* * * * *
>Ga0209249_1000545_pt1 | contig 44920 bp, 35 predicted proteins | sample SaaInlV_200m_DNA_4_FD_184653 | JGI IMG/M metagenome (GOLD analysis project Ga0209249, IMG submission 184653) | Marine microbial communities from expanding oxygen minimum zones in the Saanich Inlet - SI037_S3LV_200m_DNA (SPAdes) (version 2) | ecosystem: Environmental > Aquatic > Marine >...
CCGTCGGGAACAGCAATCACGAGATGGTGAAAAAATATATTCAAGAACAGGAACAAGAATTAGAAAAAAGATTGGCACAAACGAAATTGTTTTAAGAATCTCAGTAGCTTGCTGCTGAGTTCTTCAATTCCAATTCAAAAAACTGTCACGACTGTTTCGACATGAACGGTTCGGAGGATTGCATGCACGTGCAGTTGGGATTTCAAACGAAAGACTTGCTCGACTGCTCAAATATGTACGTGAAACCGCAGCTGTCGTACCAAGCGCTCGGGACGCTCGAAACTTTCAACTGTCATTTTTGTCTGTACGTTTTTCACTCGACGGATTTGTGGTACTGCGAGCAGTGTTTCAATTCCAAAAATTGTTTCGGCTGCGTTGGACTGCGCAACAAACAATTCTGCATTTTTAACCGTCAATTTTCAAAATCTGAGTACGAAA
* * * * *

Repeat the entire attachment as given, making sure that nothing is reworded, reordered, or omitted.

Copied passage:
>Ga0209249_1000545_pt1 | contig 44920 bp, 35 predicted proteins | sample SaaInlV_200m_DNA_4_FD_184653 | JGI IMG/M metagenome (GOLD analysis project Ga0209249, IMG submission 184653) | Marine microbial communities from expanding oxygen minimum zones in the Saanich Inlet - SI037_S3LV_200m_DNA (SPAdes) (version 2) | ecosystem: Environmental > Aquatic > Marine >...
CCGTCGGGAACAGCAATCACGAGATGGTGAAAAAATATATTCAAGAACAGGAACAAGAATTAGAAAAAAGATTGGCACAAACGAAATTGTTTTAAGAATCTCAGTAGCTTGCTGCTGAGTTCTTCAATTCCAATTCAAAAAACTGTCACGACTGTTTCGACATGAACGGTTCGGAGGATTGCATGCACGTGCAGTTGGGATTTCAAACGAAAGACTTGCTCGACTGCTCAAATATGTACGTGAAACCGCAGCTGTCGTACCAAGCGCTCGGGACGCTCGAAACTTTCAACTGTCATTTTTGTCTGTACGTTTTTCACTCGACGGATTTGTGGTACTGCGAGCAGTGTTTCAATTCCAAAAATTGTTTCGGCTGCGTTGGACTGCGCAACAAACAATTCTGCATTTTTAACCGTCAATTTTCAAAATCTGAGTACGAAA